Tánaiste Leo Varadkar has said there is a "very good chance" that members of the public will be able to have domestic holidays this summer in a way that is similar to last year.

However, Mr Varadkar advised that anyone making bookings should make sure they are cancellable.

"I think we will be able to have beers outdoors with friends this summer and get around the country but you just never know because this virus has torn up our plans so many times," he said.

Speaking on RTÉ 2FM's Breakfast with Doireann and Eoghan, Mr Varadkar said he has a "home holiday" booked in Sligo for August.

"I think because of the vaccine and because of the change in the weather and because of what everyone is doing to get the virus down, I think there is a very good chance that this summer we will be able to have home holidays a bit like we did last summer," he said.

Mr Varadkar said the Government may have to change the order of which sections of the population get which vaccine but that a target of 70-80% of adults vaccinated by September was "doable".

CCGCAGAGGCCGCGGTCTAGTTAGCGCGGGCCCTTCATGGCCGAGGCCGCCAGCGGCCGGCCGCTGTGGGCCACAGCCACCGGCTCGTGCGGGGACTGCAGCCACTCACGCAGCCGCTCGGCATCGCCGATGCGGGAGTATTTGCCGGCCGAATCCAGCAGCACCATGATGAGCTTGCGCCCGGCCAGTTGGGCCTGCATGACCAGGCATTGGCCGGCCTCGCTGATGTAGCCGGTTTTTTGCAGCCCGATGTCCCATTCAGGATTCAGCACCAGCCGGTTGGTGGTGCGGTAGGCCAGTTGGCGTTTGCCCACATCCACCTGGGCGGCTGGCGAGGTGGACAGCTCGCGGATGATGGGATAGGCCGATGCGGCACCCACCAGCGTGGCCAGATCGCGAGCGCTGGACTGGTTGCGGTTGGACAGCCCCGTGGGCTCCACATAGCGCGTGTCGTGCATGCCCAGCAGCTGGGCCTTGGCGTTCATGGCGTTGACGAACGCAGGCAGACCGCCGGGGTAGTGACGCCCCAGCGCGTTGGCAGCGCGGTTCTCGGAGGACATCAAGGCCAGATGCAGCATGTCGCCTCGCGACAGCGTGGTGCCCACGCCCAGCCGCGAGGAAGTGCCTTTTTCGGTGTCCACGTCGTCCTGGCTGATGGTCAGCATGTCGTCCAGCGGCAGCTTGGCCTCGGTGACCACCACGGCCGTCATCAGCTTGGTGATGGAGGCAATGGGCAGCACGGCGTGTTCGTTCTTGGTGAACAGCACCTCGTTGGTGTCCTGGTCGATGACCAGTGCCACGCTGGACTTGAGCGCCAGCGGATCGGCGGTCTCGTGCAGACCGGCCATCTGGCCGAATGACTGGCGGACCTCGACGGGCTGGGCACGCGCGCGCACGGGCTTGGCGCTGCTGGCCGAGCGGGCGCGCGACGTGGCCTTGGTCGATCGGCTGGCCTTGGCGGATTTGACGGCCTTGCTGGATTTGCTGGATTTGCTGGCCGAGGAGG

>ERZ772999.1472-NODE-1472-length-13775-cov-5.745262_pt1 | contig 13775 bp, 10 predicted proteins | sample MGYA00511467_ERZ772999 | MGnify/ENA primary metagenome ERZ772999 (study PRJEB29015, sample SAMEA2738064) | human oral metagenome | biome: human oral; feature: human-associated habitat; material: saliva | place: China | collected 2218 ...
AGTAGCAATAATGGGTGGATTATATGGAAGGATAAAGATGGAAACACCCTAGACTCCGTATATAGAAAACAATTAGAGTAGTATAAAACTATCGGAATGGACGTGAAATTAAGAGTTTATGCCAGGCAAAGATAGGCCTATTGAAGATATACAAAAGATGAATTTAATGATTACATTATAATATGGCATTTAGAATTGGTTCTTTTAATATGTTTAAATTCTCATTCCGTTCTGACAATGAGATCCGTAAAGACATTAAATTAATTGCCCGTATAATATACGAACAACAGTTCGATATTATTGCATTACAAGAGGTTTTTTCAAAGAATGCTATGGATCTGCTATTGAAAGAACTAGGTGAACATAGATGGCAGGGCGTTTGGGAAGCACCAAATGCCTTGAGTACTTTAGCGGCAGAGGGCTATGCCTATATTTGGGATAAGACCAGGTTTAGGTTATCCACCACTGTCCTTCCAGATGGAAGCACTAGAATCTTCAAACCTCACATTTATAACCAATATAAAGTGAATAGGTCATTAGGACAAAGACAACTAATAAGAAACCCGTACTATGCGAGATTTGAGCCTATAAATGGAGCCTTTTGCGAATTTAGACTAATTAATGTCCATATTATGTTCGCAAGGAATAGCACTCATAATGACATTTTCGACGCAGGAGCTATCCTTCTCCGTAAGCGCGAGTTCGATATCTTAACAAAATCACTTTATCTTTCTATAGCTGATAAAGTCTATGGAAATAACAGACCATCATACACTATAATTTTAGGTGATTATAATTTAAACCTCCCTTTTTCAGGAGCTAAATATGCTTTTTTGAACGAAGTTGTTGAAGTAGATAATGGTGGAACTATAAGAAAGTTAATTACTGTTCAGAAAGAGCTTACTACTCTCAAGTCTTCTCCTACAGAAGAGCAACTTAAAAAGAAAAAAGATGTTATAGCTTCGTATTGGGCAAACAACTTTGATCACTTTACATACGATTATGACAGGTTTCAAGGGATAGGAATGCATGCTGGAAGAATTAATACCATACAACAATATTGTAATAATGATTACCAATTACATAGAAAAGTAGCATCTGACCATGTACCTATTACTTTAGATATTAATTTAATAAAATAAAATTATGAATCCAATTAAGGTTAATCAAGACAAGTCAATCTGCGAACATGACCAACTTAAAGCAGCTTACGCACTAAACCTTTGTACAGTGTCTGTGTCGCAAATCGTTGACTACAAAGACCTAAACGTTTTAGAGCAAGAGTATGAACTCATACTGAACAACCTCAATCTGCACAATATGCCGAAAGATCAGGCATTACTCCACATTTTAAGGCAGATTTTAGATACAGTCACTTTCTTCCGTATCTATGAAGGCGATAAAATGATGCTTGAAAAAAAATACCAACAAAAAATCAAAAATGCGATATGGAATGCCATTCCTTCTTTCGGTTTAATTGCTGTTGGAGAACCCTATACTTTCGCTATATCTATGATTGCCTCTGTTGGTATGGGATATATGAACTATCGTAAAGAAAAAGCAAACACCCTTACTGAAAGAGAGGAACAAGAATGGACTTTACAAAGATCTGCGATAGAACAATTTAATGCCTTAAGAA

"Because of the developments in the last couple of days, we will have to change the order of who gets which vaccine when, but we will still have the same number of vaccines in total," he said.

Meanwhile, Aontú leader Peadar Tóibín has said Taoiseach Micheál Martin should not travel to Washington for the annual Saint Patrick's Day celebrations if invited.

He said the Taoiseach would not be "leading by example" if he were to travel to the US while members of the public are being asked to limit their movements to a 5km radius.

Mr Tóibín told RTÉ's Today with Claire Byrne that the Taoiseach should instead invite the US President Joe Biden to visit Ireland or to visit the US at a later date.

He added that politicians "should not jump the queue" when it came to vaccinations.

Earlier this week, Chief Medical Officer Dr Tony Holohan said that he foresees another summer without non-essential foreign travel.

"I don't think we're headed for a summer where millions of people can be expecting to go to beaches other than in their own localities," he said.

"I don't think it's realistic to foresee a summer that would be characterised by things we would all like to do, where we would travel off to Europe for holidays," he said.

Dr Holohan emphasised that NPHET's advice is against all forms of non-essential travel for the foreseeable future.